Family Spillovers of Long-Term Care Insurance
We examine how long-term care insurance (LTCI) affects family outcomes expected to be sensitive to LTCI, including utilization of informal care and spillover effects on children. An instrumental variables approach allows us to address the endogeneity of LTCI coverage. LTCI coverage induces less informal caregiving, suggesting the presence of intra-family moral hazard. We also find that children are less likely to co-reside or live nearby parents with LTCI and more likely to work full-time, suggesting that significant economic gains from private LTCI could accrue to the younger generation.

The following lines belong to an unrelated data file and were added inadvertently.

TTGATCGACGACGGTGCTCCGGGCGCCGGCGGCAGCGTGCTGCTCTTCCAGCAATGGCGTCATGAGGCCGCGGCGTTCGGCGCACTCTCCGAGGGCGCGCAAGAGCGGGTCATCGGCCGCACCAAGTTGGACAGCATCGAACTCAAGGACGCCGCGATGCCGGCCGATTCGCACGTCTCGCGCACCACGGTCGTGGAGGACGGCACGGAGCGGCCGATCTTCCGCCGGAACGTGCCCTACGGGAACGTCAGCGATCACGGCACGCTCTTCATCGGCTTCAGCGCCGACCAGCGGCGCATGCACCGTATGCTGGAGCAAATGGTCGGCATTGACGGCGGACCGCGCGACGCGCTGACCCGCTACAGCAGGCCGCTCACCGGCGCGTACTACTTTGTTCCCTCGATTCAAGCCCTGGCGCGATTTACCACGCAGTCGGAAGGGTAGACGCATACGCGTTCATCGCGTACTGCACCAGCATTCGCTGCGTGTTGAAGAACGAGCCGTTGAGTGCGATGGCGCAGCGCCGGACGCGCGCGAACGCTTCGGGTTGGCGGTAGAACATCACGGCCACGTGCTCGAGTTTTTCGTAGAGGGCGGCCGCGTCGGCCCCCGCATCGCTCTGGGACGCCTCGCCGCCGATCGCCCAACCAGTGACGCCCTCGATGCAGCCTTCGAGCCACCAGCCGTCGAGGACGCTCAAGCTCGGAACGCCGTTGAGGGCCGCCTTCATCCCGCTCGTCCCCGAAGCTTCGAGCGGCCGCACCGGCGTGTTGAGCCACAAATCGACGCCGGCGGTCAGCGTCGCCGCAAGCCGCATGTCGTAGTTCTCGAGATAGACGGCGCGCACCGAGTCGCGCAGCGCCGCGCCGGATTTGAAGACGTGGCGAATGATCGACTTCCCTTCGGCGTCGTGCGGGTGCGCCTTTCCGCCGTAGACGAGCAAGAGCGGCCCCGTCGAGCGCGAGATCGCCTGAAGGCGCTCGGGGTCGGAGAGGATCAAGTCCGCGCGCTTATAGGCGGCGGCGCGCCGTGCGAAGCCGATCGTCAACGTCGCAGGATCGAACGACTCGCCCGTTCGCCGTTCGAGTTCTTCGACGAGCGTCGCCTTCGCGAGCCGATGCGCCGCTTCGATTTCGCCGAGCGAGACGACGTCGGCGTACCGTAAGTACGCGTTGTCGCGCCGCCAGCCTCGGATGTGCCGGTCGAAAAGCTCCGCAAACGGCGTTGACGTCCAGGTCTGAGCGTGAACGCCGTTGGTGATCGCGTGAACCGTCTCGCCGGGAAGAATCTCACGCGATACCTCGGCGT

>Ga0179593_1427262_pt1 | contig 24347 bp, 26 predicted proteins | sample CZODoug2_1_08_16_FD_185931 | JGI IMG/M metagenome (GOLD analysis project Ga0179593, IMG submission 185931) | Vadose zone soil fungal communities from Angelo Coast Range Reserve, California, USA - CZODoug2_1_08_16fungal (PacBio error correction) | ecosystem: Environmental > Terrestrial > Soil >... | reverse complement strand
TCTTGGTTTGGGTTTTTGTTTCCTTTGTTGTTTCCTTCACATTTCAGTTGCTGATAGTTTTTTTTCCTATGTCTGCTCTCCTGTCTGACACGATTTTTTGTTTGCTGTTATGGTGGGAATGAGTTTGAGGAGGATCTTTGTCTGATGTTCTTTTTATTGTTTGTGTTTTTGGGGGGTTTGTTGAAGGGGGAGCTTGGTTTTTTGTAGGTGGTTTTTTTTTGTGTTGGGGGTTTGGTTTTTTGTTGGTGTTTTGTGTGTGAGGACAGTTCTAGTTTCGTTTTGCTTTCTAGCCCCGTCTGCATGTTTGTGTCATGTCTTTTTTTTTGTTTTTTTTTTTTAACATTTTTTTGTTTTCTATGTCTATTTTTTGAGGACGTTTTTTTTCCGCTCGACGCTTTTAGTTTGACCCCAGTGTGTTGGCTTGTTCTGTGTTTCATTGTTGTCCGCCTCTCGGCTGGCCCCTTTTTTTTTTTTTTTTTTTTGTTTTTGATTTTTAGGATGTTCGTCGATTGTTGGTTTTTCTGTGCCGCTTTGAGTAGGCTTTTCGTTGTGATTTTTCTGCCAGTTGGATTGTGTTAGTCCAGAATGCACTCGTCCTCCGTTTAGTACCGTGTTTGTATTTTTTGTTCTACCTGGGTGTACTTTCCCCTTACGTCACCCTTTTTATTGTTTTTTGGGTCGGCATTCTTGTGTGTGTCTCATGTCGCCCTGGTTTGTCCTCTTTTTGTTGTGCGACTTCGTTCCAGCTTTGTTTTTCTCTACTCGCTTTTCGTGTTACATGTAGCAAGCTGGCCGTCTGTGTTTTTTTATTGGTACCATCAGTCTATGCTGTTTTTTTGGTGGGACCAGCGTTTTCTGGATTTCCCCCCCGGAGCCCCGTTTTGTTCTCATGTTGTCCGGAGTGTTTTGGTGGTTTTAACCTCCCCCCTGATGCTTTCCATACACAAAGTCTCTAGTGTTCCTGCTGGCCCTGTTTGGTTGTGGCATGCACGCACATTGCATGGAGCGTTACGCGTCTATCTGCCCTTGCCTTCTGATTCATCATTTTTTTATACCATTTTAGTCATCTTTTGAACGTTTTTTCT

We would like to thank Jillian Boles for exceptional research assistance. This paper benefitted from discussions with Anirban Basu, Mark Duggan, Dan Fetter, Joanna Lahey, Kathleen McGarry, Meghan Skira, and Heidi Williams, and Reagan Baughman provided helpful comments at the fall 2014 APPAM annual meeting. This research was supported by an R-01 from the National Institute of Nursing Research, National Institutes of Health, entitled “Family Structure, Informal Care, and Long-term Care Insurance” (NIH 1R01NR13583; Van Houtven, PI). Our collaboration with R. Tamara Konetzka, Nina Sperber, Corrine Voils, and Ila Broyles on other aims of this grant has informed and enriched our approach in this particular paper. The views expressed herein are those of the authors and do not necessarily reflect the views of the National Bureau of Economic Research.